Well here we are, it's 2016, I'm back from a successful panto run in Haverhill and who'd have thought we'd make it this far? I make a point of not making resolutions at this time of year. My decisions are brought on by more practical reasons ...
I usually say that people who make New Year's Resolutions have their head in the clouds if they think they'll stick to them for any period of time.
I gave up smoking because it was peeing with rain in Leatherhead when I was in a production there and I just couldn't be bothered standing outside the stage door getting soaked whilst puffing away.
I gave up drinking alcohol because my then agent thought it would be a good idea if one of us was sober during meetings, and as I suspected that it wasn't going to be her, I packed it in.
I'm not sure that I feel much better as a result, but apparently everyone else does. Neither of these seemingly momentous occasions happened on New Years Eve. They just happened.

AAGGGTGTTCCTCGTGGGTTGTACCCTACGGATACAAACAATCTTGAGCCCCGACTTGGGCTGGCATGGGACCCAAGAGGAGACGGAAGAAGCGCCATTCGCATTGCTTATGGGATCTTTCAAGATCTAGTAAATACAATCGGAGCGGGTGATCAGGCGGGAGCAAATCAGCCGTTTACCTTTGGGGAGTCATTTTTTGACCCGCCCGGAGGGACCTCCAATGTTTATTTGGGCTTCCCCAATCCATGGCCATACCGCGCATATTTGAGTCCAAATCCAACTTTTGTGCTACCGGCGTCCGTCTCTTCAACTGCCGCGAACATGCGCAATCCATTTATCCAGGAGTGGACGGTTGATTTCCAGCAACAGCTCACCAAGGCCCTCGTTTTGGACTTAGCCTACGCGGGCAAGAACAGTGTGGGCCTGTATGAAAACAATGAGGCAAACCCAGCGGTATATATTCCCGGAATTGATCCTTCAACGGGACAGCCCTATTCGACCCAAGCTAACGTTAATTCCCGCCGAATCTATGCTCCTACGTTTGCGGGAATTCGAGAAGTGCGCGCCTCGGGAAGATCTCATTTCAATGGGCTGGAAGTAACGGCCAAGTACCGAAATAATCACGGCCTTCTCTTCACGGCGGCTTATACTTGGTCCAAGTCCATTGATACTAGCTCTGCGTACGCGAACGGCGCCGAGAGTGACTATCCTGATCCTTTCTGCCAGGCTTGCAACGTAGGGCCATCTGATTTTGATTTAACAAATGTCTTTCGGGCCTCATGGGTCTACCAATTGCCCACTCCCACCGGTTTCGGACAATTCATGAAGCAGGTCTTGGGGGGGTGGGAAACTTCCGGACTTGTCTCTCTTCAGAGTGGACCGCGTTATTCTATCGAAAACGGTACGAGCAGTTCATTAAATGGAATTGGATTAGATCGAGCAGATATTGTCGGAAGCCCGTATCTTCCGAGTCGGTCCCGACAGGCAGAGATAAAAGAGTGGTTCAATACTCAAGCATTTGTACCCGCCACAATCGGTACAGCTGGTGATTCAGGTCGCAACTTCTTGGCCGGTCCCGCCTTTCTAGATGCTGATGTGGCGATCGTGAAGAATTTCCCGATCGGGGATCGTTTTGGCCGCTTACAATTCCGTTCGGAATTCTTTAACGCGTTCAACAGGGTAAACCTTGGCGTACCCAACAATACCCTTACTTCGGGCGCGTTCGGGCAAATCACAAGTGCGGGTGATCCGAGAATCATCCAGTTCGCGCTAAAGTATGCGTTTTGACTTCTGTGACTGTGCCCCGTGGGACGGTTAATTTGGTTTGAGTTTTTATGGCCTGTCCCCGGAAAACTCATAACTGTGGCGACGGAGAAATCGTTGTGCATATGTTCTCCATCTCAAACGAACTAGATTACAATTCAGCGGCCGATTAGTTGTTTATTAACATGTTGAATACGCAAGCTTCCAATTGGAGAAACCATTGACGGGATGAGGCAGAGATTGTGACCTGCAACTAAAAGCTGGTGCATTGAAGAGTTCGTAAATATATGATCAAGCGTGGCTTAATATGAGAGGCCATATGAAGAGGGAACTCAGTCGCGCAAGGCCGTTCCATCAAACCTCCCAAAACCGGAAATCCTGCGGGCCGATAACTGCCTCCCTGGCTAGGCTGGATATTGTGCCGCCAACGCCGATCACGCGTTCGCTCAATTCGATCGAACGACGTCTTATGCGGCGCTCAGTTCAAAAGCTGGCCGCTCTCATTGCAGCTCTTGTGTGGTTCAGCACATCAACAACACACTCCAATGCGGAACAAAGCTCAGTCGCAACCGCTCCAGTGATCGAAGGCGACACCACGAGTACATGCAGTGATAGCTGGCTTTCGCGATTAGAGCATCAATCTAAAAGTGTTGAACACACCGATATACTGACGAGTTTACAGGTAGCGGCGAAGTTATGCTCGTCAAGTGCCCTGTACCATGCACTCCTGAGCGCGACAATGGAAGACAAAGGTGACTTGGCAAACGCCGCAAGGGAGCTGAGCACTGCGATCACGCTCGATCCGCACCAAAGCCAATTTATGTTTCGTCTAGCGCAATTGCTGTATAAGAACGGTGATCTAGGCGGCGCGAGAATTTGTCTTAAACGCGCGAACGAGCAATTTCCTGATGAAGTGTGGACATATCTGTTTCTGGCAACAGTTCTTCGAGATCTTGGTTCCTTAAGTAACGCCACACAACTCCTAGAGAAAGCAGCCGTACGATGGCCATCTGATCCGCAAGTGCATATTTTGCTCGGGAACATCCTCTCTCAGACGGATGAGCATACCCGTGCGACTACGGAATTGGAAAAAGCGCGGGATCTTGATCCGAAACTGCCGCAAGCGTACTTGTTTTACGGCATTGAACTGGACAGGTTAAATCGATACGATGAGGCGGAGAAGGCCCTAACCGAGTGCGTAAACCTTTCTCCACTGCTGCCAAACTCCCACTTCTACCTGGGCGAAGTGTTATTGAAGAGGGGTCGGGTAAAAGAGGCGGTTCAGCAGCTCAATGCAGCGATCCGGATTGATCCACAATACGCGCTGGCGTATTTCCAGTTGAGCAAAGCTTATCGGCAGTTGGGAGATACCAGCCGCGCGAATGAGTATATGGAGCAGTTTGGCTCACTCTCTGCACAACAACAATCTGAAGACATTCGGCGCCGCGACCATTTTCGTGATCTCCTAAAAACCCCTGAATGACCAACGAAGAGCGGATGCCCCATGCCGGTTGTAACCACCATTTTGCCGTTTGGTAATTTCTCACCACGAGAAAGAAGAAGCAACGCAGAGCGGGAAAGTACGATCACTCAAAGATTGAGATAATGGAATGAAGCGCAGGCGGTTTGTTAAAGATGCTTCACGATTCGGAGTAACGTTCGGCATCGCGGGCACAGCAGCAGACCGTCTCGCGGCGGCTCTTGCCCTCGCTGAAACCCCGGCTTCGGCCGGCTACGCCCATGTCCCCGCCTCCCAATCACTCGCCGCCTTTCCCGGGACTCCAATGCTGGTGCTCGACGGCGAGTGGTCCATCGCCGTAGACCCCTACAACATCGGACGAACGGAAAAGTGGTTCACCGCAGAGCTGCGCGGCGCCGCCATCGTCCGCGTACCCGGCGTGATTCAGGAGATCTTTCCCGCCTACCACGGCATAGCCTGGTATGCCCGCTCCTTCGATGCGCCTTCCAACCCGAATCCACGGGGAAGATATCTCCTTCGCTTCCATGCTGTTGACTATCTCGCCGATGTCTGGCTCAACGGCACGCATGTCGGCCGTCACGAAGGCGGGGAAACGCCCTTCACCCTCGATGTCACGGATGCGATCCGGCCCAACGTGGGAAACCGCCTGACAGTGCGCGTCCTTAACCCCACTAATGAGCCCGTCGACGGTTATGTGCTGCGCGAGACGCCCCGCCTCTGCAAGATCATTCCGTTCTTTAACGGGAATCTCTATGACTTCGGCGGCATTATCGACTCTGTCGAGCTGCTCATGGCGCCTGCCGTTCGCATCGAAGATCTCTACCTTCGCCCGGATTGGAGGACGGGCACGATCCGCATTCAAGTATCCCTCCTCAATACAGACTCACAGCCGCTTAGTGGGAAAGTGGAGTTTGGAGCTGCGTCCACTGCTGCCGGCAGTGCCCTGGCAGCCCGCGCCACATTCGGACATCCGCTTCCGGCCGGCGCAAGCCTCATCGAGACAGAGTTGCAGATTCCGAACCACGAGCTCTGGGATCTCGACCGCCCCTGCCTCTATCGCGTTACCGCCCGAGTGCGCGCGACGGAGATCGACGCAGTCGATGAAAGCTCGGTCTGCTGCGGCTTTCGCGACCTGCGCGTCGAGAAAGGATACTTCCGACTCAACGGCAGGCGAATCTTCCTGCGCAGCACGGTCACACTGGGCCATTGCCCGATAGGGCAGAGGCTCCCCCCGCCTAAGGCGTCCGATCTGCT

However, I had plenty of time to think whilst in the green room at the Haverhill Theatre over Christmas, and this year I am going to make four:
I am going to say 'no' more often.
I've too often said 'yes' as a favour. The entertainment world is quite a curious one where many people think that because you enjoy your work you are happy to do it for charity, i.e., free.
Often the person who asks you to do a 'free one' is on a damned fine annual salary, or the person is volunteering in their spare time, but otherwise earning a decent salary in their day job. While asking me to do my day job for nothing.
Nicholas Parsons told me, many moons ago, that he was happy to do gigs free of charge, so long as absolutely everyone else was doing it free of charge. That is a very fair point and one that can get you out of almost anything as in most cases, someone is being paid such as a venue or organiser. A venue often charges a reduced rate for charity gigs, but surely that begs the question that we should all be paid at a reduced rate too? I know that Nicholas does do charity work, and I've often thought of his advice.